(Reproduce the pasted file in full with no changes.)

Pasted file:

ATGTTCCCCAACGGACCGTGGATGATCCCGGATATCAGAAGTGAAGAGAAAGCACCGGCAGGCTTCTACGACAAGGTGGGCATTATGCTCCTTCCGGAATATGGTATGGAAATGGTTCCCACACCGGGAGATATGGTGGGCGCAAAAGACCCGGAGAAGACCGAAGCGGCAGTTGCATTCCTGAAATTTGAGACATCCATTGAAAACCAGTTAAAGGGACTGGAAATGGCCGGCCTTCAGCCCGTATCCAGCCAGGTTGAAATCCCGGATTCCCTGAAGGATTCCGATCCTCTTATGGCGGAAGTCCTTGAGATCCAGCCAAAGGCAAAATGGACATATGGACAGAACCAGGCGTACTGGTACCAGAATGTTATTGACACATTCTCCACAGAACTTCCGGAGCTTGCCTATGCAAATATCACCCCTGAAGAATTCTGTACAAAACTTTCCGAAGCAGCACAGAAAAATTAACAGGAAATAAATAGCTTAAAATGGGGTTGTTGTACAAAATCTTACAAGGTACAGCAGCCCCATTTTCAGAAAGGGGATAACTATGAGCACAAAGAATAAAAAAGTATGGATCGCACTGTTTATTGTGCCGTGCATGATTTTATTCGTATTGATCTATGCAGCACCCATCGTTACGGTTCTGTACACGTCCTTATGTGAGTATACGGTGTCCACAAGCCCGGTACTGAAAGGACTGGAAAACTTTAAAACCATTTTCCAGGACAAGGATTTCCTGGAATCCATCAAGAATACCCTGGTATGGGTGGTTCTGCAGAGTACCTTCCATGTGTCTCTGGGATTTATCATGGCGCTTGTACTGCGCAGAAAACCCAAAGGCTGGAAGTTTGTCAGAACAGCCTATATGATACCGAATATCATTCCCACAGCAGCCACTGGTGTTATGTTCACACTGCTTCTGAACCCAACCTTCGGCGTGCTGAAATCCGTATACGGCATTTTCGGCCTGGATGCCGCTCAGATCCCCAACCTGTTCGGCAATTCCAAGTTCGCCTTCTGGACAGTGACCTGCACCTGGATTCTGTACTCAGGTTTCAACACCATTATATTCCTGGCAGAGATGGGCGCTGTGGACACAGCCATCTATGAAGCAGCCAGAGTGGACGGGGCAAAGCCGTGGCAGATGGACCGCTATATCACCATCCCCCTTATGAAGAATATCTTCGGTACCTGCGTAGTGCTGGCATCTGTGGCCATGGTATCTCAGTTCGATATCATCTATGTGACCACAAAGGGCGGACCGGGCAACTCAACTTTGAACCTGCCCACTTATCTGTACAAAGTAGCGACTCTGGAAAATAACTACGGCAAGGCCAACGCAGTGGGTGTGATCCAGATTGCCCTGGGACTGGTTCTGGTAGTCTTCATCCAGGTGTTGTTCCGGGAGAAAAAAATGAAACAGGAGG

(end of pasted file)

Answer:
ATGTTCCCCAACGGACCGTGGATGATCCCGGATATCAGAAGTGAAGAGAAAGCACCGGCAGGCTTCTACGACAAGGTGGGCATTATGCTCCTTCCGGAATATGGTATGGAAATGGTTCCCACACCGGGAGATATGGTGGGCGCAAAAGACCCGGAGAAGACCGAAGCGGCAGTTGCATTCCTGAAATTTGAGACATCCATTGAAAACCAGTTAAAGGGACTGGAAATGGCCGGCCTTCAGCCCGTATCCAGCCAGGTTGAAATCCCGGATTCCCTGAAGGATTCCGATCCTCTTATGGCGGAAGTCCTTGAGATCCAGCCAAAGGCAAAATGGACATATGGACAGAACCAGGCGTACTGGTACCAGAATGTTATTGACACATTCTCCACAGAACTTCCGGAGCTTGCCTATGCAAATATCACCCCTGAAGAATTCTGTACAAAACTTTCCGAAGCAGCACAGAAAAATTAACAGGAAATAAATAGCTTAAAATGGGGTTGTTGTACAAAATCTTACAAGGTACAGCAGCCCCATTTTCAGAAAGGGGATAACTATGAGCACAAAGAATAAAAAAGTATGGATCGCACTGTTTATTGTGCCGTGCATGATTTTATTCGTATTGATCTATGCAGCACCCATCGTTACGGTTCTGTACACGTCCTTATGTGAGTATACGGTGTCCACAAGCCCGGTACTGAAAGGACTGGAAAACTTTAAAACCATTTTCCAGGACAAGGATTTCCTGGAATCCATCAAGAATACCCTGGTATGGGTGGTTCTGCAGAGTACCTTCCATGTGTCTCTGGGATTTATCATGGCGCTTGTACTGCGCAGAAAACCCAAAGGCTGGAAGTTTGTCAGAACAGCCTATATGATACCGAATATCATTCCCACAGCAGCCACTGGTGTTATGTTCACACTGCTTCTGAACCCAACCTTCGGCGTGCTGAAATCCGTATACGGCATTTTCGGCCTGGATGCCGCTCAGATCCCCAACCTGTTCGGCAATTCCAAGTTCGCCTTCTGGACAGTGACCTGCACCTGGATTCTGTACTCAGGTTTCAACACCATTATATTCCTGGCAGAGATGGGCGCTGTGGACACAGCCATCTATGAAGCAGCCAGAGTGGACGGGGCAAAGCCGTGGCAGATGGACCGCTATATCACCATCCCCCTTATGAAGAATATCTTCGGTACCTGCGTAGTGCTGGCATCTGTGGCCATGGTATCTCAGTTCGATATCATCTATGTGACCACAAAGGGCGGACCGGGCAACTCAACTTTGAACCTGCCCACTTATCTGTACAAAGTAGCGACTCTGGAAAATAACTACGGCAAGGCCAACGCAGTGGGTGTGATCCAGATTGCCCTGGGACTGGTTCTGGTAGTCTTCATCCAGGTGTTGTTCCGGGAGAAAAAAATGAAACAGGAGG